HRS: Subcutaneous ICDs prove 100% effective in converting VF

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Locations of the components of a subcutaneous implantable cardioverter–defibrillator in situ. Image source: New England Journal of Medicine

SAN FRANCISCO--A subcutaneous implantable cardioverter-defibrillator (S-ICD) system was 100 percent effective in converting and detecting induced ventricular fibrillation (VF) through shock, according to a study presented May 4 at the annual Heart Rhythm Society scientific sessions. The S-ICD system can therefore be comparable to conventional ICD therapy.

The S-ICD is minimally invasive and does not require direct vascular access, which can result in fewer complications during procedure. However, the device cannot be used in patients who require pacing. Previous studies have shown improvements when the S-ICD was used.

To further study S-ICD efficacy, Lara Dabiri Abkenari, MD, of Erasmus Medical Center in Rotterdam, the Netherlands, and colleagues enrolled 98 patients who were implanted with S-ICDs in three sites across the Netherlands. The devices were implanted according to international guidelines and were tested using 65 shocks.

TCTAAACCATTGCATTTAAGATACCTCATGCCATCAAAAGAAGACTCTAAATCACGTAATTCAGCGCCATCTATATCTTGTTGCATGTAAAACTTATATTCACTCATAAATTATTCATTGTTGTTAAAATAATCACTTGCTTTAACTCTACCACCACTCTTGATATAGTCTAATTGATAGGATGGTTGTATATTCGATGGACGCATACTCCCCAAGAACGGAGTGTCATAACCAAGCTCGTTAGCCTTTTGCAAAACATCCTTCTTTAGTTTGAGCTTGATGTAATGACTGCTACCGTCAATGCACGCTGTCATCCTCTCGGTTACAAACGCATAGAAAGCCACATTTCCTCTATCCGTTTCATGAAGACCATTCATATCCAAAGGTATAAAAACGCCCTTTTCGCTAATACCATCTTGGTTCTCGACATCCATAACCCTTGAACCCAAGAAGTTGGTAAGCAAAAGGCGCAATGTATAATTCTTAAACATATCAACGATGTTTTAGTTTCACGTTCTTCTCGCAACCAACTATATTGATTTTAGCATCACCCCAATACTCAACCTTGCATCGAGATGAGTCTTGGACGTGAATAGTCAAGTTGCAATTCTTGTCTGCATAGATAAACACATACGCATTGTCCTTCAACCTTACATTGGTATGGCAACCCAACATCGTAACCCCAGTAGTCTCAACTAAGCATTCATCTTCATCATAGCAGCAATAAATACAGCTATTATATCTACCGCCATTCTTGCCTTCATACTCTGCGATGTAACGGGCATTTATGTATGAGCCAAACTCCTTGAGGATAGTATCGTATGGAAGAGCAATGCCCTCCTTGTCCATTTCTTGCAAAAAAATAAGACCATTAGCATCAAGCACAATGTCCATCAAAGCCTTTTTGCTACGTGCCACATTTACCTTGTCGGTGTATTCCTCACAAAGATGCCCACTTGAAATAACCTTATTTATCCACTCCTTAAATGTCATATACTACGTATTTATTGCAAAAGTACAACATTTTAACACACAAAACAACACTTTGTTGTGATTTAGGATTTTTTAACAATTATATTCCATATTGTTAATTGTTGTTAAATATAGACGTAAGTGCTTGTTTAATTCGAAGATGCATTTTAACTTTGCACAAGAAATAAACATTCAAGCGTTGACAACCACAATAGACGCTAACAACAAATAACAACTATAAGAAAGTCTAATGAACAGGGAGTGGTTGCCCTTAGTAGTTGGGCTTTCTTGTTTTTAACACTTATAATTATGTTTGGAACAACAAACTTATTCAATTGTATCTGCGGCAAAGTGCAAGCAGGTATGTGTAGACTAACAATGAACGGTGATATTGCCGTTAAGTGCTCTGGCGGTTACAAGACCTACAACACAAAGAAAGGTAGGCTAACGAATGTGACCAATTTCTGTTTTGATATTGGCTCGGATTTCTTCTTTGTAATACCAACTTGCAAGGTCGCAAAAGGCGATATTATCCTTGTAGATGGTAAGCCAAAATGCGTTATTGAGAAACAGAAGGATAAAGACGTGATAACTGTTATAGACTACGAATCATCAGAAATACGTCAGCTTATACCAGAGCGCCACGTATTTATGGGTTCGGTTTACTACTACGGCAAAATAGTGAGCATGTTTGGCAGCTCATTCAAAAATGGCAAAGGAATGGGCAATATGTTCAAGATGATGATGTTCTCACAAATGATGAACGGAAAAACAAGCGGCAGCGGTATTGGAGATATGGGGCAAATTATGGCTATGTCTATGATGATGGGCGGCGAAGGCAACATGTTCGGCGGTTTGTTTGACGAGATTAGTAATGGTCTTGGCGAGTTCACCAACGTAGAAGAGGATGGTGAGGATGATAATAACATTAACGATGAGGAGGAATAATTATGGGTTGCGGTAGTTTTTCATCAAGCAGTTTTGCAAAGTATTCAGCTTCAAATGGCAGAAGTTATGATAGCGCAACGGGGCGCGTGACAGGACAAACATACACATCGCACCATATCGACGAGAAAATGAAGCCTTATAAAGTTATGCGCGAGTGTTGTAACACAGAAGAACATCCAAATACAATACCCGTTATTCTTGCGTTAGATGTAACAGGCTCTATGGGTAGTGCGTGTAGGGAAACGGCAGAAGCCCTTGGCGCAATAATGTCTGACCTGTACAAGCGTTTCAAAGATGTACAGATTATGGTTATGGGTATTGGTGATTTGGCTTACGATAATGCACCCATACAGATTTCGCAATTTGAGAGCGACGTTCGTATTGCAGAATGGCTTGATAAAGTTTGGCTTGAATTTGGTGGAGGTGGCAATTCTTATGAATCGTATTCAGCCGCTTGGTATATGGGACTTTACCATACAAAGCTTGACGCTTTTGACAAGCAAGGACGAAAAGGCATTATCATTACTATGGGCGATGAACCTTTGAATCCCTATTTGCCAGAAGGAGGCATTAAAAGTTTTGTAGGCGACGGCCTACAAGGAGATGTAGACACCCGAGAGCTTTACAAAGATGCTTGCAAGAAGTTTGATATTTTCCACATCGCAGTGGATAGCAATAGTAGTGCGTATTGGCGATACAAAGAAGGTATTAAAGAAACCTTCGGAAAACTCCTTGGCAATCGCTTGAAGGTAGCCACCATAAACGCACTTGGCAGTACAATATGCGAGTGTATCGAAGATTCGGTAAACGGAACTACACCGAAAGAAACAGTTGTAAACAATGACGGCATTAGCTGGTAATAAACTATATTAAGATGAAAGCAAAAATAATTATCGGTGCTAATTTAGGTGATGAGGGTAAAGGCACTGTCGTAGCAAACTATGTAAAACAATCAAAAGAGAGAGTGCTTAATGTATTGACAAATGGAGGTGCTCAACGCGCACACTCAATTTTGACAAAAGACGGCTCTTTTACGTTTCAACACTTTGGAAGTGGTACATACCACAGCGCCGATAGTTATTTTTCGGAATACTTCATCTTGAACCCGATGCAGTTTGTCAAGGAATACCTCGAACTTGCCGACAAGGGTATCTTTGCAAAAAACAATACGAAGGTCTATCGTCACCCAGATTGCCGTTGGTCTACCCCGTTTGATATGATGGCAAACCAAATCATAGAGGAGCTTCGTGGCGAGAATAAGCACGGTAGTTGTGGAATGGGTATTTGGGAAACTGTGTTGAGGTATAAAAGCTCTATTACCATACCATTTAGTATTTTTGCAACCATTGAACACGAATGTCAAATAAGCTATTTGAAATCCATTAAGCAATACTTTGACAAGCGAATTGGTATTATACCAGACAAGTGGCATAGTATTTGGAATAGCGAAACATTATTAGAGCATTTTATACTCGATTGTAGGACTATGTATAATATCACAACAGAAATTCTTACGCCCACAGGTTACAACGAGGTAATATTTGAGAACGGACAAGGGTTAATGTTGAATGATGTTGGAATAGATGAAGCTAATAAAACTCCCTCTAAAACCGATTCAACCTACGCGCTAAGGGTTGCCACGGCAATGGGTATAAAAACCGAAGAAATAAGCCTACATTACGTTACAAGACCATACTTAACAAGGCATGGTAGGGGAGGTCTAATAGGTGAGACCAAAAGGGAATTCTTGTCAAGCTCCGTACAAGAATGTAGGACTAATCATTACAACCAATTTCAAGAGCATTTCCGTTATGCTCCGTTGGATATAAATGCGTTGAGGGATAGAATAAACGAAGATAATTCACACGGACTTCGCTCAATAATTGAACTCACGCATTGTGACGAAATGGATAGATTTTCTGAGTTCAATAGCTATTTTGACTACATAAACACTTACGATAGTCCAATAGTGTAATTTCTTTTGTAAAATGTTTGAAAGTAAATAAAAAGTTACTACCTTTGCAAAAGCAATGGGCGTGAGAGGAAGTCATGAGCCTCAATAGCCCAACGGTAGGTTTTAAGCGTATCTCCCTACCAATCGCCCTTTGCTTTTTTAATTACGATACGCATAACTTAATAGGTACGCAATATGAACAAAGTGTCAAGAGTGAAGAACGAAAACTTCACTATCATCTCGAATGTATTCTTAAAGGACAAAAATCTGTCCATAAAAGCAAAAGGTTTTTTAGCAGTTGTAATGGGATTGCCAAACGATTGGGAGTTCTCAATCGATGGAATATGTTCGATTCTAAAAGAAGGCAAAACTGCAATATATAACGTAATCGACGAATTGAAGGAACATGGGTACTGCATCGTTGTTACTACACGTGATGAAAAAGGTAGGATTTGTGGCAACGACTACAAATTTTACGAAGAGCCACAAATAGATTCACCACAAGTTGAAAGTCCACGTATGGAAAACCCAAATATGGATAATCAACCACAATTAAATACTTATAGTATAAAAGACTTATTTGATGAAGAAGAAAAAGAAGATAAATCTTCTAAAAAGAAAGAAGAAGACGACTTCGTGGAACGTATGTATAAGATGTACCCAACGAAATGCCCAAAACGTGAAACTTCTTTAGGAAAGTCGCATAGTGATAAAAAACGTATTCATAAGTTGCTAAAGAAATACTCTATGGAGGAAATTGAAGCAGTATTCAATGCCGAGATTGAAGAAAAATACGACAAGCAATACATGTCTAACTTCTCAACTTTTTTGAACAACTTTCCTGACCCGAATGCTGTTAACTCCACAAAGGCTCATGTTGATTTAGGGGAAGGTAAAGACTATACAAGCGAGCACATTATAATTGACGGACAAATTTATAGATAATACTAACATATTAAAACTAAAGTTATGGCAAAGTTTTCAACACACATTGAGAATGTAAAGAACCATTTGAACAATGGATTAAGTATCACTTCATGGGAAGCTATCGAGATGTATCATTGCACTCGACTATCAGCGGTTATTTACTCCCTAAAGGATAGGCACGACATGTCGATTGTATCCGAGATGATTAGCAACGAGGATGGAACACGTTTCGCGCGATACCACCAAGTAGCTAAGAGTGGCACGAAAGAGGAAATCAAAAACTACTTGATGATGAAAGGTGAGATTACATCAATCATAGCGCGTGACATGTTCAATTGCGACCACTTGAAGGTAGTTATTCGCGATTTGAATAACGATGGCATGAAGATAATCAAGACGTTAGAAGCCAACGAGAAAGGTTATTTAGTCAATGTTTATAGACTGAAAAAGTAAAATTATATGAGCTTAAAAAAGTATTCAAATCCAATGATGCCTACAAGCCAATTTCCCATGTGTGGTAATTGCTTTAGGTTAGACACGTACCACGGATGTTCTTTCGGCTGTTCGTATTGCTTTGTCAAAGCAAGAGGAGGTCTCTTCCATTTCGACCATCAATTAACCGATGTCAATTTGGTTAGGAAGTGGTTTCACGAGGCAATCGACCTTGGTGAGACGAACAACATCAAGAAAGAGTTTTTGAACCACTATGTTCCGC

The researchers noted that there was a primary prevention indication in 63 percent of patients and 41 percent of patients was diagnosed with ischemic cardiomyopathy. The patients had a mean age of 56 and 78 patients were male and 20 were female.

After a nine-month follow-up, the researchers reported that there were no hospitalizations due to heart failure and no patients experienced episodes of sudden cardiac death. Additionally, the systems acutely detected and converted episodes of induced VF 100 percent of the time.

The researchers also reported that 34 sustained or non-sustained spontaneous ventricular arrhythmias were detected in six patients and 23 arrhythmic episodes were treated in three patients.

Dabiri Abkenari reported that inappropriate therapy occurred in eight cases because of over-sensing; however, a software algorithm integrated into the system prevented inappropriate therapy to recur in all cases. Adverse events were also reduced after the T-wave sensing algorithm was used.

“Patients with the system have been very satisfied because it is easily implanted, easily removed if needed, and allows patients more arm movement and mobility than the conventional ICD,” Dabiri Abkenari said.

Additionally, she noted that the S-ICD is ideal for younger patients and those who have a heightened risk for sudden cardiac arrest.

The system is currently under review by the FDA in the U.S., but is available for use in Europe.